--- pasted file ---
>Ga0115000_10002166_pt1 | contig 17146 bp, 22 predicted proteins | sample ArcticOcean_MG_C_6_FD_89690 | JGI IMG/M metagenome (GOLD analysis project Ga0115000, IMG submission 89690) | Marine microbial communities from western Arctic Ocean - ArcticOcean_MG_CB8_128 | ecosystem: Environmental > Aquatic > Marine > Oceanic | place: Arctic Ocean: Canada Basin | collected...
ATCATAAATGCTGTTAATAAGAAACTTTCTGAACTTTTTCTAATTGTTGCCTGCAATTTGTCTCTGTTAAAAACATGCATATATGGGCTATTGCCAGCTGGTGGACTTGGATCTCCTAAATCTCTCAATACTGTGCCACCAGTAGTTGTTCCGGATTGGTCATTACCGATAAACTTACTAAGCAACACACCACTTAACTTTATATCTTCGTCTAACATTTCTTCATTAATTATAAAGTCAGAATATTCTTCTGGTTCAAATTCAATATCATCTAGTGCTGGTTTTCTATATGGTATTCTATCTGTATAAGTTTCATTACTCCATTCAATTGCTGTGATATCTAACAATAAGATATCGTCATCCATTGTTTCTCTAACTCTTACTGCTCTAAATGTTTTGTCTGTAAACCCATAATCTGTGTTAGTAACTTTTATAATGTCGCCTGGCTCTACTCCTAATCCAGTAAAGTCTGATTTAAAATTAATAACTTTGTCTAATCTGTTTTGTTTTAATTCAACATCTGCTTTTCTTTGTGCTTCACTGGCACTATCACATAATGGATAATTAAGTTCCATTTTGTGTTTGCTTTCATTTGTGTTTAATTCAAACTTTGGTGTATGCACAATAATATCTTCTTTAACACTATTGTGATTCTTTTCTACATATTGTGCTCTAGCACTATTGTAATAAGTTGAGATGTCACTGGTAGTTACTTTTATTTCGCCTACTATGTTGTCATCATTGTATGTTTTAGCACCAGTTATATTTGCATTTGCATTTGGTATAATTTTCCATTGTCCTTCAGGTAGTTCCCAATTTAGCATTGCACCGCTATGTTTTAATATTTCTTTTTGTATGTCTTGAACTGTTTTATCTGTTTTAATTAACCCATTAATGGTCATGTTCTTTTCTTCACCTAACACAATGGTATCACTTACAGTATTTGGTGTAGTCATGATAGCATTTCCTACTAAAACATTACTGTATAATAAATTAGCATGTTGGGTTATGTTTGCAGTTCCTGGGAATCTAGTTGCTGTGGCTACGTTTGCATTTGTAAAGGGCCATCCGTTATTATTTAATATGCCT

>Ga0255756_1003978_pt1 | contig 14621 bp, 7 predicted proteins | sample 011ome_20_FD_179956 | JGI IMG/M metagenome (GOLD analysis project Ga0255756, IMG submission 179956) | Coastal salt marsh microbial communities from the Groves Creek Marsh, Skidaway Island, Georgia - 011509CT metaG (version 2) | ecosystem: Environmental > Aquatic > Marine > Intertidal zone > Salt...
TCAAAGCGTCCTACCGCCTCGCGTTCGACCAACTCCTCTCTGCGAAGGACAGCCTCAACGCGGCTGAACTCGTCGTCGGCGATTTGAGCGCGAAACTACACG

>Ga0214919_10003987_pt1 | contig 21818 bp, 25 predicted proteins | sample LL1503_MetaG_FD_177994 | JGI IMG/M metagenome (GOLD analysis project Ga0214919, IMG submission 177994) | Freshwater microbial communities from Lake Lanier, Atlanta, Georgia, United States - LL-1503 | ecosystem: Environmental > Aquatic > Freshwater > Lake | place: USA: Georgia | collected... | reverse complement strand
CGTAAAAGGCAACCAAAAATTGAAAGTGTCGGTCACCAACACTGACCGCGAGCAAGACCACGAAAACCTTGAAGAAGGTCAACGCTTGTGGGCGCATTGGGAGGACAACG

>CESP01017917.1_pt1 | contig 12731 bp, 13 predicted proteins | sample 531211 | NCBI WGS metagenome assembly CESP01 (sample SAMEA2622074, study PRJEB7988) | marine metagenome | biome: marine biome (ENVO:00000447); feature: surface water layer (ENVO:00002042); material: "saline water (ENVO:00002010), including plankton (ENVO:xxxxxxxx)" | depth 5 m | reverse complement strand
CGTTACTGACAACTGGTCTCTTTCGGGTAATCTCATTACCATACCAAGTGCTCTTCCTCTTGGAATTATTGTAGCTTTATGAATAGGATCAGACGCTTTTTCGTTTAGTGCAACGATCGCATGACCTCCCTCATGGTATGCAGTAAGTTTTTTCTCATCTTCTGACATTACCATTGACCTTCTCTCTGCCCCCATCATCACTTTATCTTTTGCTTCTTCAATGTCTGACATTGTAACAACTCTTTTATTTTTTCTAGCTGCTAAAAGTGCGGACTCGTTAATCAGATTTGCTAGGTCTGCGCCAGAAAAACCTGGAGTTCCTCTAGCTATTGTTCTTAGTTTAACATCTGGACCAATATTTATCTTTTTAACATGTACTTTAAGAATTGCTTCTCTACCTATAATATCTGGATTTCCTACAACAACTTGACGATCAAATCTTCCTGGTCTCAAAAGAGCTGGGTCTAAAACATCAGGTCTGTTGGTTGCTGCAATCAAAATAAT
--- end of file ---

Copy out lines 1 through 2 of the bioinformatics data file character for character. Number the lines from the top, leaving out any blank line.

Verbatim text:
>Ga0115000_10002166_pt1 | contig 17146 bp, 22 predicted proteins | sample ArcticOcean_MG_C_6_FD_89690 | JGI IMG/M metagenome (GOLD analysis project Ga0115000, IMG submission 89690) | Marine microbial communities from western Arctic Ocean - ArcticOcean_MG_CB8_128 | ecosystem: Environmental > Aquatic > Marine > Oceanic | place: Arctic Ocean: Canada Basin | collected...
ATCATAAATGCTGTTAATAAGAAACTTTCTGAACTTTTTCTAATTGTTGCCTGCAATTTGTCTCTGTTAAAAACATGCATATATGGGCTATTGCCAGCTGGTGGACTTGGATCTCCTAAATCTCTCAATACTGTGCCACCAGTAGTTGTTCCGGATTGGTCATTACCGATAAACTTACTAAGCAACACACCACTTAACTTTATATCTTCGTCTAACATTTCTTCATTAATTATAAAGTCAGAATATTCTTCTGGTTCAAATTCAATATCATCTAGTGCTGGTTTTCTATATGGTATTCTATCTGTATAAGTTTCATTACTCCATTCAATTGCTGTGATATCTAACAATAAGATATCGTCATCCATTGTTTCTCTAACTCTTACTGCTCTAAATGTTTTGTCTGTAAACCCATAATCTGTGTTAGTAACTTTTATAATGTCGCCTGGCTCTACTCCTAATCCAGTAAAGTCTGATTTAAAATTAATAACTTTGTCTAATCTGTTTTGTTTTAATTCAACATCTGCTTTTCTTTGTGCTTCACTGGCACTATCACATAATGGATAATTAAGTTCCATTTTGTGTTTGCTTTCATTTGTGTTTAATTCAAACTTTGGTGTATGCACAATAATATCTTCTTTAACACTATTGTGATTCTTTTCTACATATTGTGCTCTAGCACTATTGTAATAAGTTGAGATGTCACTGGTAGTTACTTTTATTTCGCCTACTATGTTGTCATCATTGTATGTTTTAGCACCAGTTATATTTGCATTTGCATTTGGTATAATTTTCCATTGTCCTTCAGGTAGTTCCCAATTTAGCATTGCACCGCTATGTTTTAATATTTCTTTTTGTATGTCTTGAACTGTTTTATCTGTTTTAATTAACCCATTAATGGTCATGTTCTTTTCTTCACCTAACACAATGGTATCACTTACAGTATTTGGTGTAGTCATGATAGCATTTCCTACTAAAACATTACTGTATAATAAATTAGCATGTTGGGTTATGTTTGCAGTTCCTGGGAATCTAGTTGCTGTGGCTACGTTTGCATTTGTAAAGGGCCATCCGTTATTATTTAATATGCCT